Durban - Nomsa Motshegare, CEO of the National Credit Regulator (NCR), said the festive season left some consumers in a desperate financial situation however, there are many reasons why consumers need to borrow money at this time of the year.
“Regardless of the reason for borrowing, before consumers sign credit agreements, they need to understand the cost of credit and the terms and conditions of different credit agreements,” said Motshegare.
Motshegare explained that a credit provider must give consumers a pre-agreement statement and quotation when seeking credit. These will outline the terms and conditions of the proposed agreement and all costs involved such as cost of credit, interest, service fees, initiation fees, credit insurance if there is any, deposit required if there is, number of instalments, date of first instalment, date of last instalment and much more.
Moreover, according to the National Credit Act (NCA), before credit providers extend credit to consumers, they are supposed to conduct an affordability assessment to assess the consumer’s general understanding and appreciation of the risks and costs of the proposed credit; the rights and obligations of a consumer under the credit agreement; debt repayment history as a consumer under credit agreements and the consumer’s existing financial means, prospects and obligations.
“Consumers need to be truthful and honest when providing information at the point of application. This includes providing the correct amount for household expenses and not decreasing the amount in order to qualify for credit. By being truthful, consumers will be protected by the NCA, but will lose the protection of the NCA if they give false information,” said Motshegare.
She advised that consumers should ask what interest rates they will be charged including all other charges that will be added before signing the credit agreement.
For example, when taking out an unsecured credit which consists mainly of personal loans, the credit provider can charge maximum interest of up to 27.75%.
“However, as a consumer you can negotiate the interest when you get the pre-agreement statement and quotation. You can use these to shop around for better deals. Consumers are reminded to only borrow from a registered credit provider,” advised Motshegare.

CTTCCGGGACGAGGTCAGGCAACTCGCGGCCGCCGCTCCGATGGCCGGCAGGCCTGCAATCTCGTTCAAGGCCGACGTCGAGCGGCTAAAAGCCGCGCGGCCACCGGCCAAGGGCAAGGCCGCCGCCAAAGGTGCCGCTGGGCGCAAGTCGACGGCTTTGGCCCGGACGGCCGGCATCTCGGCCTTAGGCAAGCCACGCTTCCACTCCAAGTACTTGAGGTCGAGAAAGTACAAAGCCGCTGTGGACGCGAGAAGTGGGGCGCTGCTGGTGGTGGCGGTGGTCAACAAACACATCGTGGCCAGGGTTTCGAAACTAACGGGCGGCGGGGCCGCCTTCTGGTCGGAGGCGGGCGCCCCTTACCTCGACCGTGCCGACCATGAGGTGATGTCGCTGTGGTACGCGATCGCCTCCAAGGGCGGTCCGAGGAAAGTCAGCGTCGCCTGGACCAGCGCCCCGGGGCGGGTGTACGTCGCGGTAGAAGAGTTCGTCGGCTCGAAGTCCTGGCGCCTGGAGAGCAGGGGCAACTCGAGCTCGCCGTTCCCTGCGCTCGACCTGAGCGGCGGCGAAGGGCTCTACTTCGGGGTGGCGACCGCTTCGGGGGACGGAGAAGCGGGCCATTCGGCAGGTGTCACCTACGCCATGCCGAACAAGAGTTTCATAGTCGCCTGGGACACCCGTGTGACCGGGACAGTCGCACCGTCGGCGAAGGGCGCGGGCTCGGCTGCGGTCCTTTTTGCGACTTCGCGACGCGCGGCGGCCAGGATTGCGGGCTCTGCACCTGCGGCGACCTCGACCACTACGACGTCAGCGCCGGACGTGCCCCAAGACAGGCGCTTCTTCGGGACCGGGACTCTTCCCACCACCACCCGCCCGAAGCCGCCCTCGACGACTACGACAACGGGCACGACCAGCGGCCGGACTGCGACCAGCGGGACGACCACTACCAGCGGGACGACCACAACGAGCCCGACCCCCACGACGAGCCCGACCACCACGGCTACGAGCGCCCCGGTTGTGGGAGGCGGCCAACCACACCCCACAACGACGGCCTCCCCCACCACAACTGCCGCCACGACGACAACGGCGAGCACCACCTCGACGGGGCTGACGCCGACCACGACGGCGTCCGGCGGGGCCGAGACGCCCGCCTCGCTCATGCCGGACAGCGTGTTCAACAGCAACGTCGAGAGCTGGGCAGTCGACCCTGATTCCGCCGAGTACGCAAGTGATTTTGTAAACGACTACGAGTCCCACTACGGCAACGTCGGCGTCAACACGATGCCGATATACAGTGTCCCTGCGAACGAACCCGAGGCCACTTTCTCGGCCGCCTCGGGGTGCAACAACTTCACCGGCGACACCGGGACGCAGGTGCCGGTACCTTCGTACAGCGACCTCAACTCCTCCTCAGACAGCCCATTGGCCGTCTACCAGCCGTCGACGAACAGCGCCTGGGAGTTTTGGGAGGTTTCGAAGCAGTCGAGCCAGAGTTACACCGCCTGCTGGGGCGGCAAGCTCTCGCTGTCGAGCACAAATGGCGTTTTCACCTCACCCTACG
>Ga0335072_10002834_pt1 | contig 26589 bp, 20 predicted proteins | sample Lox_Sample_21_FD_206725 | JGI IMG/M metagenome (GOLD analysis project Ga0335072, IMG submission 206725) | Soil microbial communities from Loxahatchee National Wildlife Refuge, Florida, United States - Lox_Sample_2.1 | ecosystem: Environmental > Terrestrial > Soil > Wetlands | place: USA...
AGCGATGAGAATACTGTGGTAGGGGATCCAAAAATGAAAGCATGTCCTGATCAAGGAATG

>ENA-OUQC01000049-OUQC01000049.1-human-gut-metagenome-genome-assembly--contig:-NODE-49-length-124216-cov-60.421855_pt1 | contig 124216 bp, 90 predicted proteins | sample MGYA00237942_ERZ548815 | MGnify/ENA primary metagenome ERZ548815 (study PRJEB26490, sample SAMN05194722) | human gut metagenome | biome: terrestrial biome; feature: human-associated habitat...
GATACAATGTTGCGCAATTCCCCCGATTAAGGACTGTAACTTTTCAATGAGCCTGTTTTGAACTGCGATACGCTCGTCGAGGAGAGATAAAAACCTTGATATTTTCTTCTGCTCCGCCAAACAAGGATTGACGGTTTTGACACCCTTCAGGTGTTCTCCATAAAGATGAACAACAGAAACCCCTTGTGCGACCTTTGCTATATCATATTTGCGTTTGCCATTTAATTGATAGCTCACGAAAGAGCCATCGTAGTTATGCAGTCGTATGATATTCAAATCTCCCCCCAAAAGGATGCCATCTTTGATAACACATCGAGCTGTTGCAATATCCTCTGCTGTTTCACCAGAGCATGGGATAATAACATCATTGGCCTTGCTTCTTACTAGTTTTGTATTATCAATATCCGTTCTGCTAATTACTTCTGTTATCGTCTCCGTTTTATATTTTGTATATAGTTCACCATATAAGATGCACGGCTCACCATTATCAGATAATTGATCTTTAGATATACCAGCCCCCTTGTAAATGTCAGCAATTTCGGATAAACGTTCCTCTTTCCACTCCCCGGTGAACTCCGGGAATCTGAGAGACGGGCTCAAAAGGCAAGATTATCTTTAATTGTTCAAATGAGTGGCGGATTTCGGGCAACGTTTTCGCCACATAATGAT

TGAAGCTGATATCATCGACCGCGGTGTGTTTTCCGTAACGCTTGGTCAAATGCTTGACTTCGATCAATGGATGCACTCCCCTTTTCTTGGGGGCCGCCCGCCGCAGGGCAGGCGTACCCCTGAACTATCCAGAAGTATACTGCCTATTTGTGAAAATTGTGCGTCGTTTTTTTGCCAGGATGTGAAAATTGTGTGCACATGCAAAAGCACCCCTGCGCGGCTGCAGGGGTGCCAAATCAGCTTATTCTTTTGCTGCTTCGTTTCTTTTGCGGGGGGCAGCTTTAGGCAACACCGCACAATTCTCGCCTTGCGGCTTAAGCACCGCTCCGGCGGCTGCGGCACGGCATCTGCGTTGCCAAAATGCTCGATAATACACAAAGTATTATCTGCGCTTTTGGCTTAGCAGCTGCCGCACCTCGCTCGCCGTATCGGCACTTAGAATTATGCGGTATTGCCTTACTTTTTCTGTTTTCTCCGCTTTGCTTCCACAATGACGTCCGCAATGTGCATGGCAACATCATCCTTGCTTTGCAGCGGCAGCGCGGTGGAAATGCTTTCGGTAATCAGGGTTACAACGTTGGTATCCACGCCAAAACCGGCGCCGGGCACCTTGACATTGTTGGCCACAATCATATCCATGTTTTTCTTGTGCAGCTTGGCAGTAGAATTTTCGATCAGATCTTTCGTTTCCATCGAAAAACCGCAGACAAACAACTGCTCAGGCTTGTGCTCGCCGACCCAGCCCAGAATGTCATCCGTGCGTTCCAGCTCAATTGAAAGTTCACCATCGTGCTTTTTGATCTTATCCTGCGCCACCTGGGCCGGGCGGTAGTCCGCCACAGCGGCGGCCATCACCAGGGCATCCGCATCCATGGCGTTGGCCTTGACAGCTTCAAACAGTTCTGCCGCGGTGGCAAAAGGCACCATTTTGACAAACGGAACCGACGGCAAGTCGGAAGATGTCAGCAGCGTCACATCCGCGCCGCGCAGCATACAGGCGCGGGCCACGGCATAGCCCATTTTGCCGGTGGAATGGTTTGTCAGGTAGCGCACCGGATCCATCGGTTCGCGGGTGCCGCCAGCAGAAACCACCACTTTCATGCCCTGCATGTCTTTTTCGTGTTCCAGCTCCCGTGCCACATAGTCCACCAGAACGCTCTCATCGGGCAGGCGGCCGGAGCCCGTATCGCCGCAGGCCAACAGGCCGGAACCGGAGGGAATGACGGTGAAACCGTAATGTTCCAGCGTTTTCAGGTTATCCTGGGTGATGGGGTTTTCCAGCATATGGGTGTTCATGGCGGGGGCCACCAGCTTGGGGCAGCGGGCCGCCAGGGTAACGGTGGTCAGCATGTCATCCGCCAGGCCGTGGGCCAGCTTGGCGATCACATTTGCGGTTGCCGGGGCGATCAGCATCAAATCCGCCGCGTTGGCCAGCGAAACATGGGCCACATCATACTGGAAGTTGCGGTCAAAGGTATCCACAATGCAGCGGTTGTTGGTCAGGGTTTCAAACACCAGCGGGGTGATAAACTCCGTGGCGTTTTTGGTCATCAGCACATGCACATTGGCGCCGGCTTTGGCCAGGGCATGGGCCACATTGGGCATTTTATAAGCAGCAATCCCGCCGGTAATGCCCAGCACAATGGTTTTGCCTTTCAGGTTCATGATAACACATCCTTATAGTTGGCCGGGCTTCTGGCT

Tips for borrowing wisely:
- Borrow as little money as possible - Borrowing to fund your children’s education or a home loan can be a good thing, but borrowing for consumables such as groceries, to pay off other debt or to fund luxuries such as holidays or designer clothing can condemn you to a lifetime of debt. Only borrow for what you really need. Plan the repayments before you apply for a credit card, clothing card, overdraft, personal loan or any form of credit. Also take into consideration the interest and other charges as well as how this will affect your ability to save. Avoid paying over too many months as it will cost you more in the end.
- Signing - Never sign a blank credit agreement as you will not have control over other information that can be added after you sign.
- Card retention – Never leave your identity document, bank card, SASSA card or PIN with the credit provider.
- Cooling off period – In terms of the NCA, a cooling off period only relates to credit agreements signed at the premises other than that of the credit provider. The cooling off period is valid for five business days. Often, credit agreements are signed at the credit provider’s premises. So, don’t sign until you are sure.
- Credit insurance - If there is, familiarise yourself with the terms of the insurance to avoid surprises when you most need the insurance. It is advisable to take out credit insurance.
- Create a monthly budget and stick to it - Work out how much income your family earns and what your total expenses are each month. Will you be able to pay for your new debt once you’ve covered all your expenses? You should also plan for unexpected costs such as if one of your family members is retrenched. Always keep receipts of your payments, as you might need these in the future.
- Start saving consistently - Put aside at least 15% of your income every month in a safe investment. Save for your retirement as well.
- Pay your debts on time - Paying late or not paying the full instalment will adversely affect your credit rating and possibly your ability to take out credit in the future. If you think you cannot meet your monthly instalments, contact your credit provider immediately and try to re-arrange payments. Do not wait until you skip payments.
- Prioritise your home loan - You don’t want to lose your home.
- Check your credit report regularly - This way you’ll be able to identify any errors and correct them. Under the NCA, a credit bureau must provide you with one free copy of your credit report each year from each of the registered credit bureaus. Additional copies come at a cost.